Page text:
“A lawyer isn’t a walking cone of silence.”

President Donald Trump’s eldest son, Donald Trump Jr., has refused to tell lawmakers on the House Intelligence Committee about conversations he had with his father this summer about the now-infamous June 2016 meeting in Trump Tower with a Russian lawyer with ties to the Kremlin.

Trump Jr. cited “attorney-client privilege” to avoid answering the lawmakers’ questions about the conversation, explaining that both his and President Trump’s lawyers were also on the phone call. But some lawmakers balked at that excuse. “I don’t believe you can shield communications between individuals merely by having an attorney present,” Adam Schiff, the top Democrat on the committee, told Politico. “That’s not the purpose of attorney-client privilege.”

Is Schiff right? Or can Trump Jr. withhold potentially incriminating information just because his lawyer was also on the phone call when he discussed the meeting with his father? To find out, I reached out to nine legal experts.

Their full responses, edited for clarity and style, are below.

Ric Simmons, law professor, Ohio State University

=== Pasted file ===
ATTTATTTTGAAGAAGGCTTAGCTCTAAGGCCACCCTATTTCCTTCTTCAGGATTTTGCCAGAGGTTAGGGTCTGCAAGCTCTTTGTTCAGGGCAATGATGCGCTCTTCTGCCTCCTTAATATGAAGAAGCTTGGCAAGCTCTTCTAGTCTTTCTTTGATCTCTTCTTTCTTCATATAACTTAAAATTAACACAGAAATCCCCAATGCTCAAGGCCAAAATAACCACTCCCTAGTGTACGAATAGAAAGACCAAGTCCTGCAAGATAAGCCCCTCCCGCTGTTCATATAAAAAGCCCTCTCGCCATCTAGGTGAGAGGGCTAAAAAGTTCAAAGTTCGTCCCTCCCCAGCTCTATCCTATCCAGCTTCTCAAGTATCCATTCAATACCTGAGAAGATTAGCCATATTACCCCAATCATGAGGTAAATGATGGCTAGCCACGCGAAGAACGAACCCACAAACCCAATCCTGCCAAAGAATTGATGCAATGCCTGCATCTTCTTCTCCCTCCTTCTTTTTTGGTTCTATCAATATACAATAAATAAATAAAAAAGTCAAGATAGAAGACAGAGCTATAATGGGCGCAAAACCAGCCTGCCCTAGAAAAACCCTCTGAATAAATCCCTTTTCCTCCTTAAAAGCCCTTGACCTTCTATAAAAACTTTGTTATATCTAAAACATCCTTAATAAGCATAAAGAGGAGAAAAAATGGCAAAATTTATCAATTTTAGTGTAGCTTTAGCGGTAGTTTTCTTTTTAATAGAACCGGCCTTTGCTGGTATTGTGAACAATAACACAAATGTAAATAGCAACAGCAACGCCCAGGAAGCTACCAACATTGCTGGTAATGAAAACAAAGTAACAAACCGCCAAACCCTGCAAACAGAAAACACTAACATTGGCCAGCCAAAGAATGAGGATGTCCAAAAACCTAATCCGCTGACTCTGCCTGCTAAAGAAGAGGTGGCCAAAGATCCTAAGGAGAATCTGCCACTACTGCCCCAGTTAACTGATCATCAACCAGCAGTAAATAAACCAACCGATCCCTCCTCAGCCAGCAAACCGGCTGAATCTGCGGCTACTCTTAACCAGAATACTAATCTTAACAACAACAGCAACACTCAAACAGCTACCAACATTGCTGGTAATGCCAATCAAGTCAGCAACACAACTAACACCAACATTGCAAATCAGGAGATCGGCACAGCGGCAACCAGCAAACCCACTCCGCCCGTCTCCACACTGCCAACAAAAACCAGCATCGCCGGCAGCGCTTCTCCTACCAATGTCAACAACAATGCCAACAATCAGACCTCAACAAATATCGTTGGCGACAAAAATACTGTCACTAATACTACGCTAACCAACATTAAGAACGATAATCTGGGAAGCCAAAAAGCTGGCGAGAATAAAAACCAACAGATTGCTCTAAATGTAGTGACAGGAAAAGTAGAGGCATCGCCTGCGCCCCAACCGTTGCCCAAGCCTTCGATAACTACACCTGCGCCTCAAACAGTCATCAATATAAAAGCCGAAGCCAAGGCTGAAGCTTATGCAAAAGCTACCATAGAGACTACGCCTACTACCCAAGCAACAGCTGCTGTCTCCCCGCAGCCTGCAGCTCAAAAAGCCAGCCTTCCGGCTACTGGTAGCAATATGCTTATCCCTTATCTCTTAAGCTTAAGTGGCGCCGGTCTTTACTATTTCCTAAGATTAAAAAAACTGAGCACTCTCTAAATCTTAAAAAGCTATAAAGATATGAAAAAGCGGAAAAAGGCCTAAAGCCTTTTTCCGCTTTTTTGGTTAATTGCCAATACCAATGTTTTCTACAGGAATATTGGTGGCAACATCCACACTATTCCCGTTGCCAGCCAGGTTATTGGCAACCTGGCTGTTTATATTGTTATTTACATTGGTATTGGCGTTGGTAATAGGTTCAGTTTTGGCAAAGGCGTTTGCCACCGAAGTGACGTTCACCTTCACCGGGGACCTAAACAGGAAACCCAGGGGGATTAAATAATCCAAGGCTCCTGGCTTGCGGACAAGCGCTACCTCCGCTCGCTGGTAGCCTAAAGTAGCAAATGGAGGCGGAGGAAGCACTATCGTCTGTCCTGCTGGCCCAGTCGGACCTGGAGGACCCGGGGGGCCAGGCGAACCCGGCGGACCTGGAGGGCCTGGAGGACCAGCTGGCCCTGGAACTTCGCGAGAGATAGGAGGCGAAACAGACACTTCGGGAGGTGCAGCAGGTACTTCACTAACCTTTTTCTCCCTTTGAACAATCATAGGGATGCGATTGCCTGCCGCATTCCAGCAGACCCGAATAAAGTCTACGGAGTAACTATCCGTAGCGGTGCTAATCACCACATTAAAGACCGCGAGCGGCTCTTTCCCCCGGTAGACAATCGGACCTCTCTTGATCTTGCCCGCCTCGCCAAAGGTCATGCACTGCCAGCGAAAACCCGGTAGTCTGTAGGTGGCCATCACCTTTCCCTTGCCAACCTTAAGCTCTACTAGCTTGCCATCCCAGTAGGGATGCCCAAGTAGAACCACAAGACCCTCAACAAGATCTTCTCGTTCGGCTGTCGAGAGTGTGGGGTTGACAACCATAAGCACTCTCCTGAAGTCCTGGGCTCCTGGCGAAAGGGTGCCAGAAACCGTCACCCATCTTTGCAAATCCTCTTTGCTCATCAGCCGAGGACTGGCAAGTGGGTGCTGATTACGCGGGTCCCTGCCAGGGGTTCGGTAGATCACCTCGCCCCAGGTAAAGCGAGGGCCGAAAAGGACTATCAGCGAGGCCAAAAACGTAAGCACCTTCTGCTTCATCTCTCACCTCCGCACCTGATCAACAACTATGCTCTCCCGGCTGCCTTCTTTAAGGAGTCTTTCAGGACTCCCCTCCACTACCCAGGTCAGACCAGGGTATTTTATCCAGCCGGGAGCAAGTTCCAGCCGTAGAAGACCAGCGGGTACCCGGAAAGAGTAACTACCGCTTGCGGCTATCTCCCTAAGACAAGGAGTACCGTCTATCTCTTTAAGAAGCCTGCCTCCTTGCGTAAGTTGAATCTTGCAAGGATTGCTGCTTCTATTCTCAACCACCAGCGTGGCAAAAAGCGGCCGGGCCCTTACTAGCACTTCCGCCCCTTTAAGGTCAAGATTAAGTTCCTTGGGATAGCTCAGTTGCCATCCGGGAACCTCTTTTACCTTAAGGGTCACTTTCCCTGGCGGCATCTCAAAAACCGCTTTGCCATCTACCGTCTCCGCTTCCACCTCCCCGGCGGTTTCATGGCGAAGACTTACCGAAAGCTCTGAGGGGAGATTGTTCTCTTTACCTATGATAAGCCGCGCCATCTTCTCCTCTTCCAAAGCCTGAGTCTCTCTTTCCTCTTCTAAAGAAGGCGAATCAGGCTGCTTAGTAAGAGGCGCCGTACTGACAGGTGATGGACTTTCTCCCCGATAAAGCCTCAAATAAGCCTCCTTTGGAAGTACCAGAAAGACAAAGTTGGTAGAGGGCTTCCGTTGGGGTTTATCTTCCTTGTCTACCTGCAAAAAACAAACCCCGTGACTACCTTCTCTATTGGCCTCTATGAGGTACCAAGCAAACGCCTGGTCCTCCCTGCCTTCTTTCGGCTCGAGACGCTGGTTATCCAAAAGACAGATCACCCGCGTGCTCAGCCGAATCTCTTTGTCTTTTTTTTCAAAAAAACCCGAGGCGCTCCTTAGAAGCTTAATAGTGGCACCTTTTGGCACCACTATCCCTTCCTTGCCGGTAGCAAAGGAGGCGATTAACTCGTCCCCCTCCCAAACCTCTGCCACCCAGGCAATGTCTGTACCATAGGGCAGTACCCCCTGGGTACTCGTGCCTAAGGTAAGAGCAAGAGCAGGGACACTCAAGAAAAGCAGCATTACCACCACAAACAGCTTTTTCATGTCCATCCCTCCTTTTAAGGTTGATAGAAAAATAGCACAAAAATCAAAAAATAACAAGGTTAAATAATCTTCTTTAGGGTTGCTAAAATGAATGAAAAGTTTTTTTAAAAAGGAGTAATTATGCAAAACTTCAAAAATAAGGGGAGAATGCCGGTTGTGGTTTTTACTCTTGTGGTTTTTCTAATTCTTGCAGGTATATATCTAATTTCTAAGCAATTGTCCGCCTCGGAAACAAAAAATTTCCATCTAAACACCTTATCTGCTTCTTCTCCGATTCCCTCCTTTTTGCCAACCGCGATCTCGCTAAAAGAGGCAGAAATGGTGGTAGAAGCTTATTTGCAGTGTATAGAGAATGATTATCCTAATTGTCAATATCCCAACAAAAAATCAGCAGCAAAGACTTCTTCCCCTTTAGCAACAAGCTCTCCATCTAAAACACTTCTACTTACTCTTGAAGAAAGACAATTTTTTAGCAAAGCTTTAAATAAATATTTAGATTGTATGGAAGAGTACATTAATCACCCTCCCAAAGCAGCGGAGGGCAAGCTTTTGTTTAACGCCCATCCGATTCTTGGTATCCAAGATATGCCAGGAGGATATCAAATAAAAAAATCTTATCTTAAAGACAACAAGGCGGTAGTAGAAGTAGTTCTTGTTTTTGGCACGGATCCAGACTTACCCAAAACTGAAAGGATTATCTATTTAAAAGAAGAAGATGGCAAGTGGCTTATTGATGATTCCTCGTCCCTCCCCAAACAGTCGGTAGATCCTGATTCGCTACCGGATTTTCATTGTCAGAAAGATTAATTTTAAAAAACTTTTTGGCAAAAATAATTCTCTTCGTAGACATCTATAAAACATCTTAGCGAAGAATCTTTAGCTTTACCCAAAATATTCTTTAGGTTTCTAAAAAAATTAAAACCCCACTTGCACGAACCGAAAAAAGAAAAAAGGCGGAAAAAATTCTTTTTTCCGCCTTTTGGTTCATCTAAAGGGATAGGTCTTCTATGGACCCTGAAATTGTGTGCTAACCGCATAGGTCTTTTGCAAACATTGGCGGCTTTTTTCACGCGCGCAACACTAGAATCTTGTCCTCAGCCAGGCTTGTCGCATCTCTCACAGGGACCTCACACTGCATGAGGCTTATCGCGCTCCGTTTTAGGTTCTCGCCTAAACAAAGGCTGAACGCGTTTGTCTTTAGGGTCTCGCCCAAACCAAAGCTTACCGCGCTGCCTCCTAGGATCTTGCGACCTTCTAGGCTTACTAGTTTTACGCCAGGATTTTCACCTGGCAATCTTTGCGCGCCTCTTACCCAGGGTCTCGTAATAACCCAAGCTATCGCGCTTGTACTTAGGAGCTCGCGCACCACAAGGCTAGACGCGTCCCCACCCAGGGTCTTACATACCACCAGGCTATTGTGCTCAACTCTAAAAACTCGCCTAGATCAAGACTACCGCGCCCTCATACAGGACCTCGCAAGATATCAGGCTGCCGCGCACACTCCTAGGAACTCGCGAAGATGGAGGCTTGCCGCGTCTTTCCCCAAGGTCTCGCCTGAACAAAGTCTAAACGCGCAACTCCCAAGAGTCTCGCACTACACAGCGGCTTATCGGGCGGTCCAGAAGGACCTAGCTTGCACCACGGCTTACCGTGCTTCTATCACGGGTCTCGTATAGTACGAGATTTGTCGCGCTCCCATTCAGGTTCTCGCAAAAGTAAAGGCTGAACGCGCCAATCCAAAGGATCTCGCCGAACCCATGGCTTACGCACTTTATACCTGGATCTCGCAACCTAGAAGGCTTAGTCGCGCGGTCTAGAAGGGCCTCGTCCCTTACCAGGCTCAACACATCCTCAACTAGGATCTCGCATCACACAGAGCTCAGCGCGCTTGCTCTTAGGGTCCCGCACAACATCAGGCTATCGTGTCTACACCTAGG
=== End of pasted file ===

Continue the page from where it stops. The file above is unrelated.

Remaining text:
The attorney-client privilege unequivocally does not apply in this case. The purpose of the privilege is to encourage free and open communication between a lawyer and a client so that the lawyer will get the full story and be able to give accurate legal advice. Simply having a lawyer in the room does not make the communications privileged.

The privilege only applies to confidential communications with a lawyer (or a lawyer’s agent) that are made for the purposes of receiving legal advice. This conversation fails these requirements on two counts.

First, the conversation was not a confidential communication between an attorney and a client — there were two people in the room, and it is inconceivable that the lawyer was representing both of Read More Here